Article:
You’ve got yourself a nice $2 billion business selling men’s apparel, including a very healthy tuxedo rental operation. Since the dawn of mankind, you’ve been running a series of TV ads showing men in various situations of need as it relates to clothing – business meetings, weddings, interviews, etc.
The spots are well executed, almost predictable: situation set-up, in-store scene, problem solved, always closing out with a shot of your founder and CEO saying, “You’re gonna like the way you look – I guarantee it.”
But for some reason, you, The Men’s Wearhouse, chuck those near-patented spots and launch a new campaign. Poorly scripted, terribly acted, unfunny, downright confusing. The new theme – "A place where men belong." (Um, what part of MEN’S in your brand name didn’t we understand?)
To top it off, you still manage to cram George Zimmer in at the end, now totally out of place. A fifth wheel. A stranger in his own brand.
How could this be? You did relatively OK throughout the recession, with revenue dipping well under 10% each of the last two fiscal years. Like everyone else’s, your stock price has doubled off March 2009 lows.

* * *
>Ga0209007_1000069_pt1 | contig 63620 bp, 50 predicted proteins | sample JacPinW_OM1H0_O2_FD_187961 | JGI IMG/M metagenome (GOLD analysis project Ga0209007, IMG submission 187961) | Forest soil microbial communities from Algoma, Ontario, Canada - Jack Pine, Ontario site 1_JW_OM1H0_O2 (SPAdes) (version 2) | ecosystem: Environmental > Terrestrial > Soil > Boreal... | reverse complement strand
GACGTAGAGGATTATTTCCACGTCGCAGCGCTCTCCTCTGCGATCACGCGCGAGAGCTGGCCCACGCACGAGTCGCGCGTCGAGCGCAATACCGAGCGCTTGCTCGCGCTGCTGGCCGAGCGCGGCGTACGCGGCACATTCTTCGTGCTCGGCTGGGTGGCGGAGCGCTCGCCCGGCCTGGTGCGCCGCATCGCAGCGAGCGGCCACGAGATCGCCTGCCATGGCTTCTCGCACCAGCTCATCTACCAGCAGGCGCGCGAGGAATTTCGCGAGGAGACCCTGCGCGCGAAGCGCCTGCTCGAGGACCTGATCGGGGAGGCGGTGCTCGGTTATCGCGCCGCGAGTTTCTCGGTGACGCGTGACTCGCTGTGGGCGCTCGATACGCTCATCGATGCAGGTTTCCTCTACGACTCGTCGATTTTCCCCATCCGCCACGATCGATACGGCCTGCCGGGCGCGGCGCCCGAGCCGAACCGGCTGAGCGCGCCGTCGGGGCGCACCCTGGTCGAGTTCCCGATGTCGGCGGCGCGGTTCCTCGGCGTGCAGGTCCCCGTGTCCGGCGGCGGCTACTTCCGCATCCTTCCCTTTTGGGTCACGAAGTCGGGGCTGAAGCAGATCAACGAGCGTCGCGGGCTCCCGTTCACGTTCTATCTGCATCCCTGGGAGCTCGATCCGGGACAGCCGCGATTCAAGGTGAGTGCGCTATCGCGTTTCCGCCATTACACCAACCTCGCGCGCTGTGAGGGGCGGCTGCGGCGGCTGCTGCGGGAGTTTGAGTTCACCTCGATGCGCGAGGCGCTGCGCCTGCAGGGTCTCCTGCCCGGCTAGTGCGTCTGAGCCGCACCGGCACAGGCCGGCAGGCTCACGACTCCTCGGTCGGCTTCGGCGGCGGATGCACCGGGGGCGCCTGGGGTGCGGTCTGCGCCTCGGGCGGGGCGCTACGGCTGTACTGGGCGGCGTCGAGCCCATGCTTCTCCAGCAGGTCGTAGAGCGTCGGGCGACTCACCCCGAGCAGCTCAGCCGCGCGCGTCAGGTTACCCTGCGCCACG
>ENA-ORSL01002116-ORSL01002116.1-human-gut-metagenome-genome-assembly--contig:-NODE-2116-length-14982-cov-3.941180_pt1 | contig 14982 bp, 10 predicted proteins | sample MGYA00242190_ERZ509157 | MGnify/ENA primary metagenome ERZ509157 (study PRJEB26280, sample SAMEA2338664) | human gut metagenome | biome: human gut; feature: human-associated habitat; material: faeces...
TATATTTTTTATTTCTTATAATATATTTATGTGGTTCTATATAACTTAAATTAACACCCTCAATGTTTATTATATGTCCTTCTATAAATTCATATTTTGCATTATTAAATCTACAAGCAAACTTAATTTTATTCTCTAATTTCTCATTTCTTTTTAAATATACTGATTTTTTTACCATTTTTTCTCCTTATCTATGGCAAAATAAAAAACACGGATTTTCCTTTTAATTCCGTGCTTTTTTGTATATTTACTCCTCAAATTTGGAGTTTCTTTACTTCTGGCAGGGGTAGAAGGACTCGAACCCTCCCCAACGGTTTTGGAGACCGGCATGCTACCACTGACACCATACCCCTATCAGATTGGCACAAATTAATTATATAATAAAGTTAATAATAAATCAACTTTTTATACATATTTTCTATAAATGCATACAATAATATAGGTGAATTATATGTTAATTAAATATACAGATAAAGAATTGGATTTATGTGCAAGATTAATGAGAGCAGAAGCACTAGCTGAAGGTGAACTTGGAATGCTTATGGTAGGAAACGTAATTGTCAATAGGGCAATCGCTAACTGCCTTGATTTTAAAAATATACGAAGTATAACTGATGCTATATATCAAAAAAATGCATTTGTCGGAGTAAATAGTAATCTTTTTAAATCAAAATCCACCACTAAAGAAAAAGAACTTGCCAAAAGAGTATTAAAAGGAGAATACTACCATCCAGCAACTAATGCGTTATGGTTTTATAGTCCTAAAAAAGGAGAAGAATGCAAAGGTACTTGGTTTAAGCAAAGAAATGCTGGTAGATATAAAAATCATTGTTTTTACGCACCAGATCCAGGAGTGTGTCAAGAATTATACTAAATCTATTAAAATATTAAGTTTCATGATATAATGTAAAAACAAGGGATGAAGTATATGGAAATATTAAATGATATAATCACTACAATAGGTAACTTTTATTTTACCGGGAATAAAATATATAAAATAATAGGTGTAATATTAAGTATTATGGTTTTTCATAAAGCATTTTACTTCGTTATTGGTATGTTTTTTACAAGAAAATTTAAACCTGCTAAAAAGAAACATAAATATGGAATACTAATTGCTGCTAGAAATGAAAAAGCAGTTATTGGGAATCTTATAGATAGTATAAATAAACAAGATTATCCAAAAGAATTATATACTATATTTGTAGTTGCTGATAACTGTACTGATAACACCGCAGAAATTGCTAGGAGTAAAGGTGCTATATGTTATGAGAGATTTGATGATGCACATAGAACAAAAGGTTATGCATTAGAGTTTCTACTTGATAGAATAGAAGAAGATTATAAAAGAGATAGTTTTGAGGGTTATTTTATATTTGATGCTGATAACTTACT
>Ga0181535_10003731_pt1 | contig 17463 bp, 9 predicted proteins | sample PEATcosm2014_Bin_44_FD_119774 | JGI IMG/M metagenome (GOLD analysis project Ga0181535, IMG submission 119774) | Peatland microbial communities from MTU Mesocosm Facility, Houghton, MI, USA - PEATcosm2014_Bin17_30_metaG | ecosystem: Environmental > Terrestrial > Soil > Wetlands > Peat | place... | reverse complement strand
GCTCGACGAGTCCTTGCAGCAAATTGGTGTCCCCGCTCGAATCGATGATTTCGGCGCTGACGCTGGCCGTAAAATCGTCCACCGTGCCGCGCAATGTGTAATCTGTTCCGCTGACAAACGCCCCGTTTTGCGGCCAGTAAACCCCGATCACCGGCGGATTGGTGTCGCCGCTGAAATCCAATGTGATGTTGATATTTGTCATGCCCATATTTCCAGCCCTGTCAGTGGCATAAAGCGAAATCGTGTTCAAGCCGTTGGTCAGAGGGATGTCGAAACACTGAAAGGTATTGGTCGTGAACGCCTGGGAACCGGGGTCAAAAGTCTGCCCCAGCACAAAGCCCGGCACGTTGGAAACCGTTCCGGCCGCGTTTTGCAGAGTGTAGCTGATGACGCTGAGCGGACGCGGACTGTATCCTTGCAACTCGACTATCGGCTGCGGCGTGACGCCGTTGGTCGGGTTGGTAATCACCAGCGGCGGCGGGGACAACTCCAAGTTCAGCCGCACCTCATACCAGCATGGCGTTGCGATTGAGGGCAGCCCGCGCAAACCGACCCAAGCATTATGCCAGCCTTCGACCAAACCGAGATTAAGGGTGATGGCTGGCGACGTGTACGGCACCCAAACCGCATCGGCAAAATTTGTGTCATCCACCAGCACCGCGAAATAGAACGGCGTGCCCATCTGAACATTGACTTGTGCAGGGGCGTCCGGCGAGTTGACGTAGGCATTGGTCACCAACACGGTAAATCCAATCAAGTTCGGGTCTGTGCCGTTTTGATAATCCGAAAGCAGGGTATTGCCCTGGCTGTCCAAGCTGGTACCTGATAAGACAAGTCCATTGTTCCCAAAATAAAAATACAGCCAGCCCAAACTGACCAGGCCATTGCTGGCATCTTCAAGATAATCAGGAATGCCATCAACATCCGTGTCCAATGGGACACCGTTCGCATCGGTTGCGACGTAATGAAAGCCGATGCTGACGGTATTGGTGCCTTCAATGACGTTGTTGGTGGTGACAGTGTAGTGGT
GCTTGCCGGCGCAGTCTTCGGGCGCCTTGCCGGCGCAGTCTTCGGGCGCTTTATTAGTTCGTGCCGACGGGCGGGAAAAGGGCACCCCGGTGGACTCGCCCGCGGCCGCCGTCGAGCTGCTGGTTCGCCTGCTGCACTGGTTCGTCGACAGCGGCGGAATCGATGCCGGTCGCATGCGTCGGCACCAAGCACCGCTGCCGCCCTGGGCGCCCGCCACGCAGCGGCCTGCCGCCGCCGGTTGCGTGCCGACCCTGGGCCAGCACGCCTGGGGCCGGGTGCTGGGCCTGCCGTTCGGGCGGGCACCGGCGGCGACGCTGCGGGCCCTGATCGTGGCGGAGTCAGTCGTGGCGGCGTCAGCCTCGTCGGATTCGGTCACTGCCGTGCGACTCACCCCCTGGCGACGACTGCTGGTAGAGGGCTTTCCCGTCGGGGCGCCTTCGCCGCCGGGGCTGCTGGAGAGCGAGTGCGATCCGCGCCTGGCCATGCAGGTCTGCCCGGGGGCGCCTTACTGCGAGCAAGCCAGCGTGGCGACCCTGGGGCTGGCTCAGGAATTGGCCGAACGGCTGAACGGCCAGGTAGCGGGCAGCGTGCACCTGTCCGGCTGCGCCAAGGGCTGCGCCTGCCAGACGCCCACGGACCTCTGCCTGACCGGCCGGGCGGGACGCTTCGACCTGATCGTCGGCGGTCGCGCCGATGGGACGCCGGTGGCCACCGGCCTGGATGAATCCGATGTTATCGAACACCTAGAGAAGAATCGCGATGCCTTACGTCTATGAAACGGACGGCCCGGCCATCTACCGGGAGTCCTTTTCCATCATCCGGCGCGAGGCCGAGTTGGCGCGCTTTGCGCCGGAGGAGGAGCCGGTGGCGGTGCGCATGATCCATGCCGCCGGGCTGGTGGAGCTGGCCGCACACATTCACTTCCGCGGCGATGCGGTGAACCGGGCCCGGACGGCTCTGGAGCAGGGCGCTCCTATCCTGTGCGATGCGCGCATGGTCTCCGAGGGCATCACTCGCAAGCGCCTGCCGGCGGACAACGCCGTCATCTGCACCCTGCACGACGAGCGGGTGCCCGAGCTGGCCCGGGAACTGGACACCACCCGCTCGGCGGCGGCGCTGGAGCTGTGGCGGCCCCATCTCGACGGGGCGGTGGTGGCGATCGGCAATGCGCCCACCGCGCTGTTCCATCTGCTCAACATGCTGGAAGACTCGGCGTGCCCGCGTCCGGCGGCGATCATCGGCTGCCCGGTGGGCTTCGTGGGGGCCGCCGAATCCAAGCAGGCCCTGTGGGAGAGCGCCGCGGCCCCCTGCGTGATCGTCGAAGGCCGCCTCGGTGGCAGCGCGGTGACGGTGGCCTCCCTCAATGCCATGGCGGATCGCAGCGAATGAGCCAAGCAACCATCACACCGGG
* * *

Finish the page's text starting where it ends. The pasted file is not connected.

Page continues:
A check of a company press release from February, 2010 answers it all, excerpted here:
- Diane Ridgway-Cross appointed new CMO.
- Joins Men's Wearhouse from Mullen Advertising.
- Previously led a leading marketing-to-women communications company.
Precious. (1) An agency person bouncing from account to account with (2) women’s retailing experience, stepping into a staid men’s apparel scenario.
“New CMO” syndrome strikes again. The timing of the new Men’s Wearhouse campaign all but assures it was a done deal upon Ridgway-Cross’s hiring. Really, what CMO could ever be humble enough to join a new company and say “Hey, let’s not change the brand strategy, let’s just improve its execution?” Not Ridgway-Cross.
Here’s what the new CMO told MediaPost: "Since Men's Wearhouse is already known for good value, our new campaign is designed to underscore our quality and service story.” Someone tell me how that comes through when 95% of the ad takes place out of store?
…[the new spots are] really entertaining, memorable, likeable way to deliver a lot of new, surprising information about Men's Wearhouse." The only surprise here is that Ridgway-Cross convinced George Zimmer to go with this tripe. It will be a bigger surprise if the campaign still runs a year from now.
Which, of course, is almost always the outcome of “new CMO syndrome.” You could almost guarantee it.